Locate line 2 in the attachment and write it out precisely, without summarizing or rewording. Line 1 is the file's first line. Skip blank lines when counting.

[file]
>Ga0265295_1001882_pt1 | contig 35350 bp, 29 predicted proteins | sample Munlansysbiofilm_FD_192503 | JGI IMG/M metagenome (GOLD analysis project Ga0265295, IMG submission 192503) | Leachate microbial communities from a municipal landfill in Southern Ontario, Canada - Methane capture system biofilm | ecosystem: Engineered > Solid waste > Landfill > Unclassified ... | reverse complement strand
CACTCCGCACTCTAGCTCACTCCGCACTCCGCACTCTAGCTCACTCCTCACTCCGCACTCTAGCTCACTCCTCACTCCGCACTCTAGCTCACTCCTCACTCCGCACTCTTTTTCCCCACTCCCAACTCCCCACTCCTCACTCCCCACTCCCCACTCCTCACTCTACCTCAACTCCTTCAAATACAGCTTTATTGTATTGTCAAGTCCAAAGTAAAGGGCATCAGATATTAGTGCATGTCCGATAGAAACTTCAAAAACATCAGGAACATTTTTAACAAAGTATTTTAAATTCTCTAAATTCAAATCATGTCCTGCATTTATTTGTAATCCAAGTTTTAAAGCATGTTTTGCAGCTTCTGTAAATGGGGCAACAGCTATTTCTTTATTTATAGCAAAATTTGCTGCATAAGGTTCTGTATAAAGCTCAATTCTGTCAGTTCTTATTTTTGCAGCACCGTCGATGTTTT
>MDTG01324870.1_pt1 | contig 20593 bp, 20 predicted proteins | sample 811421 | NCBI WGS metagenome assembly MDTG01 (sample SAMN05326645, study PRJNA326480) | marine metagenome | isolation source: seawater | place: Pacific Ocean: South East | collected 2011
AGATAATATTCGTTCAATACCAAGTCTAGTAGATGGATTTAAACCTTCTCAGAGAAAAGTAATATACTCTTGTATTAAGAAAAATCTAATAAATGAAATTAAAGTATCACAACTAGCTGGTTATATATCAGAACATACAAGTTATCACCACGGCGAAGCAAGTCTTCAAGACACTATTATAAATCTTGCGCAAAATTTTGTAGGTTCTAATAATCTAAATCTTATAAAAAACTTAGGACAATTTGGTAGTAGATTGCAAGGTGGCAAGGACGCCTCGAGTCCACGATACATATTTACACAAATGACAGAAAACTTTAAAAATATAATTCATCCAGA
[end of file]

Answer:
CACTCCGCACTCTAGCTCACTCCGCACTCCGCACTCTAGCTCACTCCTCACTCCGCACTCTAGCTCACTCCTCACTCCGCACTCTAGCTCACTCCTCACTCCGCACTCTTTTTCCCCACTCCCAACTCCCCACTCCTCACTCCCCACTCCCCACTCCTCACTCTACCTCAACTCCTTCAAATACAGCTTTATTGTATTGTCAAGTCCAAAGTAAAGGGCATCAGATATTAGTGCATGTCCGATAGAAACTTCAAAAACATCAGGAACATTTTTAACAAAGTATTTTAAATTCTCTAAATTCAAATCATGTCCTGCATTTATTTGTAATCCAAGTTTTAAAGCATGTTTTGCAGCTTCTGTAAATGGGGCAACAGCTATTTCTTTATTTATAGCAAAATTTGCTGCATAAGGTTCTGTATAAAGCTCAATTCTGTCAGTTCTTATTTTTGCAGCACCGTCGATGTTTT